Livin' Large offers a whole slew of new job opportunities. It includes careers in extreme sports, music (rock band musician), journalism, and even lifeguarding (wow, Mitch B. better baywatch out). So, there's even more reasons to forget completely about your social life in the game. The developers made it extra hard for career-hungry players by including an interesting feature that's best explained as Social Incompatibility. Making friends in Livin' Large is not a simple matter of chatting away with the "wished-for, potential friend". The expansion includes one more variable that decides the general compatibility of the two Sims --- you can try your ass off, but you won't get it on with a Sim unless your profiles "match", and you pretty much enjoy similar activities. The helpful interface suggests you should try a different approach, but, in actuality, this usually means that you'll just pick another victim to bore to death with your lousy joggling, and odd sense of humor. Social Incompatibility is really one of the rare conceptual additions to the game, and as such is highly commendable. Although it increases the playing hours needed to get to that desired promotion...

During the past several months, I had a chance to read a ton of original Sims reviews, but it was CGO's piece that stood out from the pile with a couple of well-made remarks. The observations also hold true for the expansion pack, even more so than for the original. The CGO reviewer suggested that the game focused too much on the consumer mania, lacking any somewhat higher spiritual goals. At first, I thought it was a slightly over-exaggerated, philosophical remark, but as I went on with the game, I began to realize the appropriateness of such a notion. Needles to say, Livin' Large just adds to the "consumer obsessed politics" by adding more than a hundred new objects in the game ($15,000 high-tech robot, anybody), and providing for a lot more opportunities to increase your living standards. Some of you will say: hence the name, stupid --- Livin' Large, but I beg to differ. Couldn't livin' large stand for: "the best thing in life's for free"? I know that many of you might think that my comment is out of place, but including emotional/spiritual goals in the game seemed like an achievable task considering the time-frame. The added goals could've provided more meaning, and subsequently more fun, since the concept of making friends, and being well fed to get a job promotion (buy more stuff) does get tiring after a while.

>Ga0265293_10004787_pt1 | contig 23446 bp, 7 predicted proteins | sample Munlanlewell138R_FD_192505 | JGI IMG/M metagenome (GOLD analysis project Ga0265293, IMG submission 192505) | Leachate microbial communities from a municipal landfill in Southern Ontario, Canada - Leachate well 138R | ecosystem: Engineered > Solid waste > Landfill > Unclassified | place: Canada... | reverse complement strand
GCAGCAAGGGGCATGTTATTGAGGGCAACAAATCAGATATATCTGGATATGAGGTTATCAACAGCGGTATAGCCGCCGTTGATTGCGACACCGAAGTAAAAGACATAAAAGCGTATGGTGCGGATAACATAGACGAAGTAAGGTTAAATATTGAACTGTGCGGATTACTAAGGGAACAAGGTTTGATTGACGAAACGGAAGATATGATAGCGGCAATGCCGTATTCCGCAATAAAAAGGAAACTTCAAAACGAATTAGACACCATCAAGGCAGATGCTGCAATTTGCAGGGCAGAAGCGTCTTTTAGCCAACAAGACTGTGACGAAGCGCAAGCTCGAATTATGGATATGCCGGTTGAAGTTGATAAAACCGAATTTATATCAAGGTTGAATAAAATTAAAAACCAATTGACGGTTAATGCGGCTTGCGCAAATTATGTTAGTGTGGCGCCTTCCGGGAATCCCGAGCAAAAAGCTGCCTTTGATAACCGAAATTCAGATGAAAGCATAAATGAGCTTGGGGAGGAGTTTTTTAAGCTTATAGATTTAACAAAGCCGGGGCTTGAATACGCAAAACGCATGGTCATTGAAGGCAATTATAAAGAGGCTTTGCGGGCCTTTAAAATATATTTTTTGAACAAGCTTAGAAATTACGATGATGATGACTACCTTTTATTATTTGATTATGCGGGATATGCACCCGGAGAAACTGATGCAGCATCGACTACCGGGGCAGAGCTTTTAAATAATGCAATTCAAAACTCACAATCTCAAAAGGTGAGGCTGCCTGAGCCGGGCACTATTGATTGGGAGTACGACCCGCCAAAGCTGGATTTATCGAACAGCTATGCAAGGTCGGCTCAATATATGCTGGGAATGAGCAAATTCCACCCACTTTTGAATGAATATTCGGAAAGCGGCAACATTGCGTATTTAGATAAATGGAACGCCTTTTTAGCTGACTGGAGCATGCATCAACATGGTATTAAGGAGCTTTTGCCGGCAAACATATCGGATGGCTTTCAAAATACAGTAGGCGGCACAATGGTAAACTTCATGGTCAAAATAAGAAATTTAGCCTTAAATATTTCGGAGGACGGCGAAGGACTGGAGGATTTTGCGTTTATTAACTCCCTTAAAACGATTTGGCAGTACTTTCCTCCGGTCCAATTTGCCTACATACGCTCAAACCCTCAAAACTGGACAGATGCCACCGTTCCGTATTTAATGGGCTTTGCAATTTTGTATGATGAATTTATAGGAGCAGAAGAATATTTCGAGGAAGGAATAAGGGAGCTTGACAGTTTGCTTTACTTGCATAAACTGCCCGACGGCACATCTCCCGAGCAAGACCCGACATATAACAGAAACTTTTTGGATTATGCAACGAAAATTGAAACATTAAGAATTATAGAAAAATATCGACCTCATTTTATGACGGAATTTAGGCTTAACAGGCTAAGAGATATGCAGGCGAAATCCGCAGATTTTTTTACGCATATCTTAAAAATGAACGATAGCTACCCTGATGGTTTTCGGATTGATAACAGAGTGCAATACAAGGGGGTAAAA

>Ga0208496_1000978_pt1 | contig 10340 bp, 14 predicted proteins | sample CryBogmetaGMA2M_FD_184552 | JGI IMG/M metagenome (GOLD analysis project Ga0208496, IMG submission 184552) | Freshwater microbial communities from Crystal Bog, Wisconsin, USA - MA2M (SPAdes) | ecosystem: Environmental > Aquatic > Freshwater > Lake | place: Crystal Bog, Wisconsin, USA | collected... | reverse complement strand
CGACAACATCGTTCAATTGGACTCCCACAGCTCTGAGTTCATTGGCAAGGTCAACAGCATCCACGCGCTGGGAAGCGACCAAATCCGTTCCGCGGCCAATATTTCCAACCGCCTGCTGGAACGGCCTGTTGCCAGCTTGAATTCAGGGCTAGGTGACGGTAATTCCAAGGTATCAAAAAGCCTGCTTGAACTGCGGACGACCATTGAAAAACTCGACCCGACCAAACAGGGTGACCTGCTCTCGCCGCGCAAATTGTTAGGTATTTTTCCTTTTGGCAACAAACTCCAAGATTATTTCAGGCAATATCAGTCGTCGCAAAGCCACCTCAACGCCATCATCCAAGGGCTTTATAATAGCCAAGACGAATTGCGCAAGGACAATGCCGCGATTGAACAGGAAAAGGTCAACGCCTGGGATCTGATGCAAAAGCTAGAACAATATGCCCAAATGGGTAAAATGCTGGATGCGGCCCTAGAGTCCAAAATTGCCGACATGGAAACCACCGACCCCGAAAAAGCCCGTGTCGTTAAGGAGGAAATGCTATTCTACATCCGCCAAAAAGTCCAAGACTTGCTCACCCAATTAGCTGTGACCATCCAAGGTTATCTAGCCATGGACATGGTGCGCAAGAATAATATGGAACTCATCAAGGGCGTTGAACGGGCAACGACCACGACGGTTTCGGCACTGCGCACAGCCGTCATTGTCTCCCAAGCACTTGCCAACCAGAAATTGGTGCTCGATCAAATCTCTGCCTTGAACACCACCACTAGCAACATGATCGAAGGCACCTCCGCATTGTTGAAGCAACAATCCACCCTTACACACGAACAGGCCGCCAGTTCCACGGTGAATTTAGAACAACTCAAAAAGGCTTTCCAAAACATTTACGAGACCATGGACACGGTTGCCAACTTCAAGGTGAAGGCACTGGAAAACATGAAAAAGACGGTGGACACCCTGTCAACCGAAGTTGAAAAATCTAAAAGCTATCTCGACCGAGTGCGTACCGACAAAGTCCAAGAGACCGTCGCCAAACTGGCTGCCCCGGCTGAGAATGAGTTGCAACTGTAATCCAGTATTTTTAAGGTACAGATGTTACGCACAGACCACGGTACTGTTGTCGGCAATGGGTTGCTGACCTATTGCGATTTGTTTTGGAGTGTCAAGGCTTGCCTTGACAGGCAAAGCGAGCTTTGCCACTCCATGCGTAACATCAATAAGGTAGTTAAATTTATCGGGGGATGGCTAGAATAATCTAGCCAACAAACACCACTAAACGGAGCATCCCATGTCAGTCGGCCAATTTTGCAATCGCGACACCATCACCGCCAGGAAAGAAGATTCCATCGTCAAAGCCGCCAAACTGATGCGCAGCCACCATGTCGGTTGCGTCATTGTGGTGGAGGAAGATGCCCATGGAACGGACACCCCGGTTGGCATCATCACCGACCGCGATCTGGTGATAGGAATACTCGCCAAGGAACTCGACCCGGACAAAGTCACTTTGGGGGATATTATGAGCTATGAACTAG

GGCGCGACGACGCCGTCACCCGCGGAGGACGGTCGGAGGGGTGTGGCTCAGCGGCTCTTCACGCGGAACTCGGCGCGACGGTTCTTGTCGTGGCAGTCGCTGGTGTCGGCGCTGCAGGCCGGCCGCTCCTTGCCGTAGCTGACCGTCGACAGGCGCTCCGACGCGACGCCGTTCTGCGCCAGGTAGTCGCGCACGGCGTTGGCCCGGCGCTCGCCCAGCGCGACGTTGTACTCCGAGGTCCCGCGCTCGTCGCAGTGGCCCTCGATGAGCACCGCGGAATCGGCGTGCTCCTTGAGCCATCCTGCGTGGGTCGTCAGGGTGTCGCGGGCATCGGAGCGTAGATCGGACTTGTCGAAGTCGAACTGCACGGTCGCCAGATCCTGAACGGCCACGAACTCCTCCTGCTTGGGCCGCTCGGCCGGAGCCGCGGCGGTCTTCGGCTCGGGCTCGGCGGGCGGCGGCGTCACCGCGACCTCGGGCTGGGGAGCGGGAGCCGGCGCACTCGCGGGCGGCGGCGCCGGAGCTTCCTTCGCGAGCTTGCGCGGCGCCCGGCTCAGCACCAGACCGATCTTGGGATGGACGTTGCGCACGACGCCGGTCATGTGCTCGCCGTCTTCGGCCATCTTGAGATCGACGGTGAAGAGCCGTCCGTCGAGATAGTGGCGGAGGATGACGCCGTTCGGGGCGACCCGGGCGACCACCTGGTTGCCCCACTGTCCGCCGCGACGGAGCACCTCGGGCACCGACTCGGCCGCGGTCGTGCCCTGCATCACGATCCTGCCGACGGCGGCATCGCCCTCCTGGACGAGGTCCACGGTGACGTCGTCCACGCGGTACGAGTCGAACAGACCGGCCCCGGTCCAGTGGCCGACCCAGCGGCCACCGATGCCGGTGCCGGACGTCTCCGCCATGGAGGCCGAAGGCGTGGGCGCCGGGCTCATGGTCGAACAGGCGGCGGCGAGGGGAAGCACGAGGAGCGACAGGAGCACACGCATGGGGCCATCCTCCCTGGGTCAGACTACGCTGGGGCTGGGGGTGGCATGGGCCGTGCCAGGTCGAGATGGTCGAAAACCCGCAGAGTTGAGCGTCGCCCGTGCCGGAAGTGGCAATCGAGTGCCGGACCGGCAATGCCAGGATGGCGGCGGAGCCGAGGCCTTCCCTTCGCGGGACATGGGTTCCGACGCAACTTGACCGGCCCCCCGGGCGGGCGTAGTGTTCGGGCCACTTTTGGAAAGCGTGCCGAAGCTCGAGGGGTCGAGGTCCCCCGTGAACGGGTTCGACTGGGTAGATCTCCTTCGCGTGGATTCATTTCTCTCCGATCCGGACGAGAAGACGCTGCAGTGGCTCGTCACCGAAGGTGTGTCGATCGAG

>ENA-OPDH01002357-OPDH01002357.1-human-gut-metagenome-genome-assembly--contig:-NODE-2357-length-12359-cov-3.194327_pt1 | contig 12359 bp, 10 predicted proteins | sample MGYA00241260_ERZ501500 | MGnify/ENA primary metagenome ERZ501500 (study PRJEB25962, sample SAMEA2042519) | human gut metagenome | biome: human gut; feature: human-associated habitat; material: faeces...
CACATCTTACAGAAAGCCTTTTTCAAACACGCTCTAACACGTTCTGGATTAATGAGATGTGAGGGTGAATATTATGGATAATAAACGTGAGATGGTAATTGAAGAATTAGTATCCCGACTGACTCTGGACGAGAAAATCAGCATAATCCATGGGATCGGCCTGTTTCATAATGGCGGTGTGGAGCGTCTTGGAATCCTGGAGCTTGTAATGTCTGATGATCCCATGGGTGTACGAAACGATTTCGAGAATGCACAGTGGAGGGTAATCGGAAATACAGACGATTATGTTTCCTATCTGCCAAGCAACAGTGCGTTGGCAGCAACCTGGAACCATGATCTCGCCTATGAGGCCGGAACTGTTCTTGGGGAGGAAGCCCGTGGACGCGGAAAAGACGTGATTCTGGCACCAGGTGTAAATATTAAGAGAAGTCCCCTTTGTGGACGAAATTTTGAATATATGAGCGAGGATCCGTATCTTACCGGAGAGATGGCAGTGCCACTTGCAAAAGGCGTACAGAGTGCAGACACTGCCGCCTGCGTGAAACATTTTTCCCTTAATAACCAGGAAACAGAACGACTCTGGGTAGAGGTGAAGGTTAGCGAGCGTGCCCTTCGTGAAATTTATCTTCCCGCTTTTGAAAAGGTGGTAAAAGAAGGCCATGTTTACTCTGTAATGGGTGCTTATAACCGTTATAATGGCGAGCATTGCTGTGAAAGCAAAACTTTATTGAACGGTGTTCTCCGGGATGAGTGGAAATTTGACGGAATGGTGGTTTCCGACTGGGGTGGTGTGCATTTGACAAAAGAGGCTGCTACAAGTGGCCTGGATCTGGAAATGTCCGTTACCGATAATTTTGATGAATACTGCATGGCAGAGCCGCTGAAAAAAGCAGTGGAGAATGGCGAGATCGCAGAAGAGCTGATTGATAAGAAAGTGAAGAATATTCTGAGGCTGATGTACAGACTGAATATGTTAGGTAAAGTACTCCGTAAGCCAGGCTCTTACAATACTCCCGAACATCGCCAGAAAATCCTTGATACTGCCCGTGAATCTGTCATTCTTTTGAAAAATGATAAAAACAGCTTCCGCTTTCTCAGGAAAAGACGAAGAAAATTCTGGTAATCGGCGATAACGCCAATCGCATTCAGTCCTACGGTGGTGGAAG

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9.1   Excellent

Gorgeous, polished, clever and exciting; you get to pilot tanks, weird flying craft, drive a buggy with your teammates in it...

TV resolutions, the fucking game pad, no character depth whatsoever and the gameplay models could've had a bit more polys.